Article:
While living in Fillmore, California, Squaw Flat Road at the end of Goodenough Road was my escape route. Didn’t matter if I was grunting up the climb on a mountain bike (and sometimes a road bike way before gravel bikes were invented) or twisting the throttle of a dual-sport motorcycle, the partly-paved, mostly-dirt road never got old.
I rode it hundreds of times. I rode it on birthdays. I rode it solo and with close friends. I rode it at night. I rode it in the pouring rain. I rode it into the snow. I rode it on 9/11. I rode it after the Northridge earthquake (that knocked down a lot of Fillmore). I even rode it after a landslide destroyed a section requiring a mountain biker to shoulder the bike and carefully, gingerly, find footing across loose decomposed granite. Every ride was challenging and fulfilling. The rides were always good for the soul.
I don’t live so close anymore so my visits are less frequent. This week I took a ride up the road to the now defunct California Condor viewing area and it was the first time I finished the ride feeling worse than when I started.
The lower section is strewn with garbage. Not fast food wrappers or beer cans. We are talking electronics, furniture, kid’s toys and mattresses. I used to occasionally carry a trash bag to pick up trash (thanks to the suggestion of my buddy Barry) but the current situation overwhelms the capacity of trash bags.
Graffiti graces every rock at the lower section and every other rock as you get deeper into the back country. No road signs or mirrors (used on blind corners) have survived the shotgun blasts. And if you make it to the restroom at the end of the road, it is doubtful that you will use it.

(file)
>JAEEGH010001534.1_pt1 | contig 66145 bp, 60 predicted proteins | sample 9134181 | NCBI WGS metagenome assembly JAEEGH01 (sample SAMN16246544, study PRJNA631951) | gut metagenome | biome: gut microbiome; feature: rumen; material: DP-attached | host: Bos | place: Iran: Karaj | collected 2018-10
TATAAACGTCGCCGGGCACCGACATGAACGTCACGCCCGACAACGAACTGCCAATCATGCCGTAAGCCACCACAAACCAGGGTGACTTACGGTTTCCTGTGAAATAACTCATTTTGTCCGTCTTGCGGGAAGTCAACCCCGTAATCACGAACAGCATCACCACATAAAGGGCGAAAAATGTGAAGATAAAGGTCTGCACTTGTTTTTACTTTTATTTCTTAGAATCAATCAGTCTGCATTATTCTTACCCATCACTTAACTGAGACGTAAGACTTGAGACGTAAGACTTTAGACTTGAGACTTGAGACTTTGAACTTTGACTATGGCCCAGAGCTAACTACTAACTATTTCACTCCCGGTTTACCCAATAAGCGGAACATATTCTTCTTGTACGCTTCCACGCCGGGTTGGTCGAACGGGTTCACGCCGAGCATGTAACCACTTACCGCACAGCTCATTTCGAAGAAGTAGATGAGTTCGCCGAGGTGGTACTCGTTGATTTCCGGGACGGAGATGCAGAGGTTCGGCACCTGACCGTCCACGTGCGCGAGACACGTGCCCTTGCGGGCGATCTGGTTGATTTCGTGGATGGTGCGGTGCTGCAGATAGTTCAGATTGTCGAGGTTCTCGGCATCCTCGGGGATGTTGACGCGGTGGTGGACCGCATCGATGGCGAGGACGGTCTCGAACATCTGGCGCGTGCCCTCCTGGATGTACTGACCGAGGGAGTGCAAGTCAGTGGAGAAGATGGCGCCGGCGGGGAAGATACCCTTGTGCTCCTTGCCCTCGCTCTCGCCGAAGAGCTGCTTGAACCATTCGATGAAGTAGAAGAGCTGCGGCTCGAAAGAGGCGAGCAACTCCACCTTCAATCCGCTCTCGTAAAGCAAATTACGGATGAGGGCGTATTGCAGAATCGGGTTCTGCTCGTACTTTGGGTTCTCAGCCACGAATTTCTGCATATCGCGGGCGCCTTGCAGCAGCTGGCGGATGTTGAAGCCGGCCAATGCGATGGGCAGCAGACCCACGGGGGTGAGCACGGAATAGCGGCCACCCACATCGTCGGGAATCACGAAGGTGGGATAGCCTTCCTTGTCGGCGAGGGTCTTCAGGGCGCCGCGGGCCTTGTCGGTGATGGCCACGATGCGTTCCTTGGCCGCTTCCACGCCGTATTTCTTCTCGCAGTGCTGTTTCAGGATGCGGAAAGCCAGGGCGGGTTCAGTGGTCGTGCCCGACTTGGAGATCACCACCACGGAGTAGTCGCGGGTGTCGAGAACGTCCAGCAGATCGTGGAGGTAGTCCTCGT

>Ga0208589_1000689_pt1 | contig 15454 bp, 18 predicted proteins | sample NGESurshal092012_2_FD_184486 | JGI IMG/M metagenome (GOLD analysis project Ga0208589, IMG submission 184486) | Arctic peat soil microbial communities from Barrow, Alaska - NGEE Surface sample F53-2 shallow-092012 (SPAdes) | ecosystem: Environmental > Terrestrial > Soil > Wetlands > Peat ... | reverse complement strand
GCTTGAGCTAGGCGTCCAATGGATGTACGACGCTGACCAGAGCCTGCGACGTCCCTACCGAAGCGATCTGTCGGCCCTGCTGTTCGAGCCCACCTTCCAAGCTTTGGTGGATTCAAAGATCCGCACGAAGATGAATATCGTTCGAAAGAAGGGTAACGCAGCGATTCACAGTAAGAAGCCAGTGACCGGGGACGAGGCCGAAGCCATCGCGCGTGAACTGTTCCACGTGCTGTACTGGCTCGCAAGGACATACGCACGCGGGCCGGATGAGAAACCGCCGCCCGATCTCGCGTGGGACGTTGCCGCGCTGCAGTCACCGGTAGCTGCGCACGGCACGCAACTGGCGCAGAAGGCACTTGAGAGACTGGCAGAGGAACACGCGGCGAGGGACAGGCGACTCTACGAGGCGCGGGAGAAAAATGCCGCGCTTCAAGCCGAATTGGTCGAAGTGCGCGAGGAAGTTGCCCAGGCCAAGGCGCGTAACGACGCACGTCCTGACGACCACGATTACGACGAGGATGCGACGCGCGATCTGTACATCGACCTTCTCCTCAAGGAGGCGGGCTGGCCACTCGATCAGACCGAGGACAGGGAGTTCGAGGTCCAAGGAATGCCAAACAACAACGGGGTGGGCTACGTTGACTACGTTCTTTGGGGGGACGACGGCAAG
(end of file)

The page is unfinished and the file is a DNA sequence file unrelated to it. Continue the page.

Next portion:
The overseers will use the “our budgets are stretched thin” excuse for the decline of this once beautiful area. Worse, their solution to the problem will be to lock the gate at the entrance. And as much as I hate that option, it may be what is necessary to save what’s left of this magnificent back-country experience.
Still amazing: The road affords majestic views of the steep, rugged terrain, the Sespe Creek and the Santa Clara River Valley. Climb to this point and you feel hundreds of miles from civilization. Unfortunately, “civilization” has caught up with this place.
Other options: The sad fact is there is a dump less then 10 miles from this spot that is free on Saturdays. The only reason this is dumped along the road is people’s laziness and lack of respect for shared public land.
Natural treasure: Ventura County doesn’t offer a lot of options for dual-sport/adventure-bike riders so I’ve always felt Squaw Flat Road should be cherished as the treasure that it is. It is not unusual to see a bear, fox, deer or spider wasp. I’m sure there are mountain lions out here, but I’ve never seen one. Same goes for elusive California Condor.
At least there was TP: You’d have to be suffering a dire emergency to set your buns on this throne.
Missing link: It is great that the forest service posts a map at the end of Squaw Valley Road for hikers (mountain bikers are not permitted past this point because it is a designated wilderness area). Too bad somebody used the map for target practice.
Paradise lost: I’m afraid the only solution budget-stretched land managers will come up with is to close the area to vehicles. That will work because most taggers and trash dumpers are not going to hike or ride a mountain bike to do their damage. Still, it will take away a beautiful experience to many who respect the land but aren’t physically capable to walk or pedal it.